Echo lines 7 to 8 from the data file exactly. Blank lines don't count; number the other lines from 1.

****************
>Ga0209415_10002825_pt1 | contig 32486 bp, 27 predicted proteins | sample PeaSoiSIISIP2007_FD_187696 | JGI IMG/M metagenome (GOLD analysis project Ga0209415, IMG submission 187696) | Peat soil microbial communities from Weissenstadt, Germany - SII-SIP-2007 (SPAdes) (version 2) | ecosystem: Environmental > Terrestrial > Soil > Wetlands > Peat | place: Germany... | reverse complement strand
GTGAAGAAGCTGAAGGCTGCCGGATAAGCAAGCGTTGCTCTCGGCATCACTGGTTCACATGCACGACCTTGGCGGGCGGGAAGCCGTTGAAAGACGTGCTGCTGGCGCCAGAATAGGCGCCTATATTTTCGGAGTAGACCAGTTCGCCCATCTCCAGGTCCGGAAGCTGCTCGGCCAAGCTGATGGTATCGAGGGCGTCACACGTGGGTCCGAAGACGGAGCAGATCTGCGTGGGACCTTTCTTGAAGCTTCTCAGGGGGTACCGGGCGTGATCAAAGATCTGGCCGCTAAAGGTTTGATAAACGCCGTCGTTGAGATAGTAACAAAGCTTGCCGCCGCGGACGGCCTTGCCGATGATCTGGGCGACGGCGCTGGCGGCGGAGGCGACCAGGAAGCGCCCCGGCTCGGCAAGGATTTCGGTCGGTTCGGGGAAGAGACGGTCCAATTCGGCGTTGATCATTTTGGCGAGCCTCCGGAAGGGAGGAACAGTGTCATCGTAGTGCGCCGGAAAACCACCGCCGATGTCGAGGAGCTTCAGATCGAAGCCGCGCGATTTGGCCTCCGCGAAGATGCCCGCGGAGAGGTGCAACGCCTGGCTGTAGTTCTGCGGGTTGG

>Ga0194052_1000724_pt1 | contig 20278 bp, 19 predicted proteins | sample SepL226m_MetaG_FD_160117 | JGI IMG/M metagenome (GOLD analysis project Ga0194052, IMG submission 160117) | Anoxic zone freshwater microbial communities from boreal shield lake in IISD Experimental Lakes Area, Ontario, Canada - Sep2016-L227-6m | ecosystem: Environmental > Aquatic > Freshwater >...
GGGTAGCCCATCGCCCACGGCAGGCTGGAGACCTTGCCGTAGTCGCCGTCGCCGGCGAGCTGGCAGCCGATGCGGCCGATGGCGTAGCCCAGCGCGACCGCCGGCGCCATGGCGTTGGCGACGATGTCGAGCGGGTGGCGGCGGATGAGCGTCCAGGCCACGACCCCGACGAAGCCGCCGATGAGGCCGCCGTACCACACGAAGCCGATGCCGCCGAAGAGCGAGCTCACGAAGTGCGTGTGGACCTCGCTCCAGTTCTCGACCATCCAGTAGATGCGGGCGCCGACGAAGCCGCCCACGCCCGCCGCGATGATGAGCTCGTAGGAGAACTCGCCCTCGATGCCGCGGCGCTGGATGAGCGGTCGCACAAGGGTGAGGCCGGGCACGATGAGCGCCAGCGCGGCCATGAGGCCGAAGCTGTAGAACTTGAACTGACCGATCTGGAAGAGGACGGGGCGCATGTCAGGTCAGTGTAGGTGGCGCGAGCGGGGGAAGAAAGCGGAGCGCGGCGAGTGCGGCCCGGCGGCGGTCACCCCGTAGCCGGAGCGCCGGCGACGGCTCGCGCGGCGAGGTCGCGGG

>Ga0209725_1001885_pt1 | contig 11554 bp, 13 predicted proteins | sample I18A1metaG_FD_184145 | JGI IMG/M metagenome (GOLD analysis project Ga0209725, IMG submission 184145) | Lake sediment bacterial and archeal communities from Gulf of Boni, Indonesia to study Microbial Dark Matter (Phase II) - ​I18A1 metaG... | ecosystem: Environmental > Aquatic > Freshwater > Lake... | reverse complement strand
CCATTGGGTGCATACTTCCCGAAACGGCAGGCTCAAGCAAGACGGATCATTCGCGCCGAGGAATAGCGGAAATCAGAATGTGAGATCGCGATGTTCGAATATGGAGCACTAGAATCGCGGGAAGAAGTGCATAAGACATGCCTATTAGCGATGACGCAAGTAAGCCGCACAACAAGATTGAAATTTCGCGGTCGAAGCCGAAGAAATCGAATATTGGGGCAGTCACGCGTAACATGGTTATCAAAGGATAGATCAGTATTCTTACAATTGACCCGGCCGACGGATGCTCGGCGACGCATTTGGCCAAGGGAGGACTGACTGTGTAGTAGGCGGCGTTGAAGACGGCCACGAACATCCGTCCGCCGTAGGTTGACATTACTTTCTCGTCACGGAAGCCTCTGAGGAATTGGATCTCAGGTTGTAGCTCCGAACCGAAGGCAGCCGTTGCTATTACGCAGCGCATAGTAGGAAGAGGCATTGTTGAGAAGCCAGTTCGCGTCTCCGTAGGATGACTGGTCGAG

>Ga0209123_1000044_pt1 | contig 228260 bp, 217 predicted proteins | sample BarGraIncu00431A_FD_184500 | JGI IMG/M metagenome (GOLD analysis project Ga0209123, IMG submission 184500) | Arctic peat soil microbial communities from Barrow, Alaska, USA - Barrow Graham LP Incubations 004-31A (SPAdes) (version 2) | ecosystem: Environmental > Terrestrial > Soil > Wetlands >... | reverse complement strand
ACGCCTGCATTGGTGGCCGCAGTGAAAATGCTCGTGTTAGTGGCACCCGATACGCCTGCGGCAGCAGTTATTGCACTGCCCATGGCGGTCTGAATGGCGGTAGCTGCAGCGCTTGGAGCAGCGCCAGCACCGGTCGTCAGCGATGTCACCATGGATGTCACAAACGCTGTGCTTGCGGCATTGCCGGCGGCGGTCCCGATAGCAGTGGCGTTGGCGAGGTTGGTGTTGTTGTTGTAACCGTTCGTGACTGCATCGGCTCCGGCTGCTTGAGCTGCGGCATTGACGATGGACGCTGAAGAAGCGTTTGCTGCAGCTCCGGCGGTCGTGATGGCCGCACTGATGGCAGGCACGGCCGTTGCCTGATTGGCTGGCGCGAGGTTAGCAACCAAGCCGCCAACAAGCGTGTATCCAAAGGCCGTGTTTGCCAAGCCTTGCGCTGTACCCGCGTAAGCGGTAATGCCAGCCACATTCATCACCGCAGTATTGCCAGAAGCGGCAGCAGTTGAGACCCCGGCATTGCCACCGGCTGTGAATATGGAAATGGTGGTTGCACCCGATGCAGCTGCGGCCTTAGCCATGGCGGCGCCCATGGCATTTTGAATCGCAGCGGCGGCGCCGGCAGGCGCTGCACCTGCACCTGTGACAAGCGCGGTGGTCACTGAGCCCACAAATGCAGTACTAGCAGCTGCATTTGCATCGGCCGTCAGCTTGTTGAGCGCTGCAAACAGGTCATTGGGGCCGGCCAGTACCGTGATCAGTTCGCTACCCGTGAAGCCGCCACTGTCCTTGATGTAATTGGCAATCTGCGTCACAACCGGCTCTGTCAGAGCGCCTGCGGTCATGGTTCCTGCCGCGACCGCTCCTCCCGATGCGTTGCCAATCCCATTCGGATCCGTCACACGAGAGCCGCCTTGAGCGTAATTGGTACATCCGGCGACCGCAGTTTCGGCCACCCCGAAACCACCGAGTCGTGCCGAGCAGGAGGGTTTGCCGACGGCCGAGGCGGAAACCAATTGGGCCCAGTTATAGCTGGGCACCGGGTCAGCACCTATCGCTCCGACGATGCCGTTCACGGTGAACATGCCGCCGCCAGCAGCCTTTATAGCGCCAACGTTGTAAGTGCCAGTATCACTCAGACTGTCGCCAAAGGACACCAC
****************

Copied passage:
>Ga0209123_1000044_pt1 | contig 228260 bp, 217 predicted proteins | sample BarGraIncu00431A_FD_184500 | JGI IMG/M metagenome (GOLD analysis project Ga0209123, IMG submission 184500) | Arctic peat soil microbial communities from Barrow, Alaska, USA - Barrow Graham LP Incubations 004-31A (SPAdes) (version 2) | ecosystem: Environmental > Terrestrial > Soil > Wetlands >... | reverse complement strand
ACGCCTGCATTGGTGGCCGCAGTGAAAATGCTCGTGTTAGTGGCACCCGATACGCCTGCGGCAGCAGTTATTGCACTGCCCATGGCGGTCTGAATGGCGGTAGCTGCAGCGCTTGGAGCAGCGCCAGCACCGGTCGTCAGCGATGTCACCATGGATGTCACAAACGCTGTGCTTGCGGCATTGCCGGCGGCGGTCCCGATAGCAGTGGCGTTGGCGAGGTTGGTGTTGTTGTTGTAACCGTTCGTGACTGCATCGGCTCCGGCTGCTTGAGCTGCGGCATTGACGATGGACGCTGAAGAAGCGTTTGCTGCAGCTCCGGCGGTCGTGATGGCCGCACTGATGGCAGGCACGGCCGTTGCCTGATTGGCTGGCGCGAGGTTAGCAACCAAGCCGCCAACAAGCGTGTATCCAAAGGCCGTGTTTGCCAAGCCTTGCGCTGTACCCGCGTAAGCGGTAATGCCAGCCACATTCATCACCGCAGTATTGCCAGAAGCGGCAGCAGTTGAGACCCCGGCATTGCCACCGGCTGTGAATATGGAAATGGTGGTTGCACCCGATGCAGCTGCGGCCTTAGCCATGGCGGCGCCCATGGCATTTTGAATCGCAGCGGCGGCGCCGGCAGGCGCTGCACCTGCACCTGTGACAAGCGCGGTGGTCACTGAGCCCACAAATGCAGTACTAGCAGCTGCATTTGCATCGGCCGTCAGCTTGTTGAGCGCTGCAAACAGGTCATTGGGGCCGGCCAGTACCGTGATCAGTTCGCTACCCGTGAAGCCGCCACTGTCCTTGATGTAATTGGCAATCTGCGTCACAACCGGCTCTGTCAGAGCGCCTGCGGTCATGGTTCCTGCCGCGACCGCTCCTCCCGATGCGTTGCCAATCCCATTCGGATCCGTCACACGAGAGCCGCCTTGAGCGTAATTGGTACATCCGGCGACCGCAGTTTCGGCCACCCCGAAACCACCGAGTCGTGCCGAGCAGGAGGGTTTGCCGACGGCCGAGGCGGAAACCAATTGGGCCCAGTTATAGCTGGGCACCGGGTCAGCACCTATCGCTCCGACGATGCCGTTCACGGTGAACATGCCGCCGCCAGCAGCCTTTATAGCGCCAACGTTGTAAGTGCCAGTATCACTCAGACTGTCGCCAAAGGACACCAC